What ‘The Call of the Wild’ and ‘Togo’ Are Missing
Disney Plus's 'Togo' and 20th Century Fox's 'The Call of the Wild' deliver as feel-good dog stories, but their portrayal of the human history of mushing is flawed
Between the winter release of Disney Plus’s Togo and 20th Century Fox’s The Call of the Wild, old-school sled dogs—and their grizzled dudes—are having a cinematic moment. That’s great for people who love a cheesy dog story (that is, people with a soul), good for anyone who wants to geek out over vintage toboggans and parkas, and less great for those discouraged by the general whitewashing of mushing’s heritage. Both films manage to break down and build up misconceptions about the history of America’s north, with plenty of adventures and fluffy husky butts along the way.
Togo, streaming since December on Disney’s new on-demand platform, stars Willem Dafoe as legendary Norwegian musher Leonhard Seppala. In the winter of 1925, children in rural Nome, Alaska, fall ill with diphtheria, so Seppala and his team, guided by lead dog Togo, cross 260 miles of mountainous terrain and cracking sea ice in blizzard conditions to help carry antitoxin to the village and prevent an epidemic. It’s a true story that’s most famous, outside Alaska at least, for a dog named Balto, who led the last few miles into Nome and, until now, snagged the public glory that Togo rightly deserved. Most of the dogsledding scenes feel (at least to this musher) hilariously realistic, including one in which Togo, as a mischievous puppy, leads a team at full sprint after a herd of caribou. The choice Seppala faces, years later, in asking 12-year-old Togo to overwork himself to deliver the antitoxin will break your heart.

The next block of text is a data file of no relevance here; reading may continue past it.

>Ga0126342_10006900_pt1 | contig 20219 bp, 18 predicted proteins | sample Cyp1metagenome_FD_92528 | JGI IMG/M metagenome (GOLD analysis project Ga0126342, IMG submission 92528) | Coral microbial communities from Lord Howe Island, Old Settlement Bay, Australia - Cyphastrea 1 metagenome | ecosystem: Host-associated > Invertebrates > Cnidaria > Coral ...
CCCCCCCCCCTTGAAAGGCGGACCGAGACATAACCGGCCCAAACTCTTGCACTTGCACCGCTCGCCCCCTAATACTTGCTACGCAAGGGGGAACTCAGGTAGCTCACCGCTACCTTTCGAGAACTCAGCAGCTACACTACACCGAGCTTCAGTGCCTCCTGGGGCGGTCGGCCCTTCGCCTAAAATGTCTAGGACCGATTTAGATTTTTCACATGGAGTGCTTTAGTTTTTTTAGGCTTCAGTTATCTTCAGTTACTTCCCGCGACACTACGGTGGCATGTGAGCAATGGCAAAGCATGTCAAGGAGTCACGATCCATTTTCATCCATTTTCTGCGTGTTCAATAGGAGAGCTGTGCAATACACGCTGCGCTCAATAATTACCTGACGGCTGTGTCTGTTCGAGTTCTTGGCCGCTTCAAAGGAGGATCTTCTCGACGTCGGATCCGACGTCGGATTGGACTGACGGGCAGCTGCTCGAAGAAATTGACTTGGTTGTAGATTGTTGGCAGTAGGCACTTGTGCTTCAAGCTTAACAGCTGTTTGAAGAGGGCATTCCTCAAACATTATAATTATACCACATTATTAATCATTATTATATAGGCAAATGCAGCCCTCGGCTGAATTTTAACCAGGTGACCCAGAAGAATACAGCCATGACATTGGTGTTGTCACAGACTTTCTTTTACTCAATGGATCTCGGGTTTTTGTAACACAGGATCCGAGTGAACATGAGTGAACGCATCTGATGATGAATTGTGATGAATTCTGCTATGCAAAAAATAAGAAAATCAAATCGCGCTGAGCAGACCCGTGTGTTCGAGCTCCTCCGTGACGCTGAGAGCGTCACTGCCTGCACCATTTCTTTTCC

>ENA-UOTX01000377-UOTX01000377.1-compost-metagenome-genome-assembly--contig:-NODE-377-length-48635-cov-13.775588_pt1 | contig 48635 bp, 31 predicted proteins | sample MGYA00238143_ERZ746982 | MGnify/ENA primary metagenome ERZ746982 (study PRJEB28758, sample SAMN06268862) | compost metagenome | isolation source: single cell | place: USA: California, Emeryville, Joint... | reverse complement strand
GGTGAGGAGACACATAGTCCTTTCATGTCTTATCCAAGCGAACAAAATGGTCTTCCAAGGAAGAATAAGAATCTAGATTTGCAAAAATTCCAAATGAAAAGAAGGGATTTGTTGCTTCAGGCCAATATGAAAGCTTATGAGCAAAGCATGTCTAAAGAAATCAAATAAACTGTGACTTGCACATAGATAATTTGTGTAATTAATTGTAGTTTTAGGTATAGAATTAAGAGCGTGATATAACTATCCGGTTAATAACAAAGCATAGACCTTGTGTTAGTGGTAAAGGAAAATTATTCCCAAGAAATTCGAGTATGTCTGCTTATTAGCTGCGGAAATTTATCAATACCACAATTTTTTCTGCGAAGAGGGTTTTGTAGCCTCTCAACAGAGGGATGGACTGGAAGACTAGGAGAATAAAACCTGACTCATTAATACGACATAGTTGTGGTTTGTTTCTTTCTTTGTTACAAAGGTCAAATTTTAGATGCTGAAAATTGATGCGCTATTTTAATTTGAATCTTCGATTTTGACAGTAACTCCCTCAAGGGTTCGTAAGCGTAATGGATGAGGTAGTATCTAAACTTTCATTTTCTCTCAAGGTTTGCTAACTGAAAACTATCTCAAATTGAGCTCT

The Call of the Wild, in theaters February 21, is a relatively cheery adaptation of the violence-laced Jack London novel you probably read in eighth grade. It stars Harrison Ford alongside computer-animated Saint Bernard mutt Buck, making their way—with plenty of mishaps—through the 1890s Klondike gold rush. Expect lots of gorgeous scenery, thin ice, and meaningful canine eye contact as Buck grows progressively feral.
Both films give a glimpse of the evolution of sled dogs: the Seppala Siberians, a line of friendly, compact dogs bred by Leonard Seppala, and the gold-rush mutts who survived long enough to shape the majority of today’s sled dogs. However, the films mislead on the human side, starring white men in an era when most North American mushers were indigenous. For deeper context—one that honors the cultural history of the sport and not just the dogs themselves—check out PBS’s recent documentary Attla, about champion Athabascan musher George Attla’s mission to pass the tradition on to younger generations.
You don’t have to cross the Yukon with a team of huskies to recognize that familiar canine and human bond. Pet dogs pull us from the depths of despair; sled dogs pull us from the depths of the frigid Norton Sound. It’s the same thing, really. Watch with your pooch on the couch beside you, because you’ll want to hug them every other scene. And then you’ll want to go outside and play in the snow.